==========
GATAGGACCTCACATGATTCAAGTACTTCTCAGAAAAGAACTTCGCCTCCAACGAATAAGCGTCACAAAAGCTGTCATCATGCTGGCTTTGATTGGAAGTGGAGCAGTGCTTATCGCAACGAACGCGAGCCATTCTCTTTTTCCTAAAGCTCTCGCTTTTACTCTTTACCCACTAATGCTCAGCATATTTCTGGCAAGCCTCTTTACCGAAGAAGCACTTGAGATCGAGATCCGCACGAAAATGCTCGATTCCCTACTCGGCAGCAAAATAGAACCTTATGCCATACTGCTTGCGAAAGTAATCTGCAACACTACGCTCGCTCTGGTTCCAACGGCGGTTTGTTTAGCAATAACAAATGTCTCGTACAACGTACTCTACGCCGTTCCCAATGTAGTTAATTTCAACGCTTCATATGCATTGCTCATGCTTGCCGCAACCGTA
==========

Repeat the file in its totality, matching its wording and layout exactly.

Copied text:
GATAGGACCTCACATGATTCAAGTACTTCTCAGAAAAGAACTTCGCCTCCAACGAATAAGCGTCACAAAAGCTGTCATCATGCTGGCTTTGATTGGAAGTGGAGCAGTGCTTATCGCAACGAACGCGAGCCATTCTCTTTTTCCTAAAGCTCTCGCTTTTACTCTTTACCCACTAATGCTCAGCATATTTCTGGCAAGCCTCTTTACCGAAGAAGCACTTGAGATCGAGATCCGCACGAAAATGCTCGATTCCCTACTCGGCAGCAAAATAGAACCTTATGCCATACTGCTTGCGAAAGTAATCTGCAACACTACGCTCGCTCTGGTTCCAACGGCGGTTTGTTTAGCAATAACAAATGTCTCGTACAACGTACTCTACGCCGTTCCCAATGTAGTTAATTTCAACGCTTCATATGCATTGCTCATGCTTGCCGCAACCGTA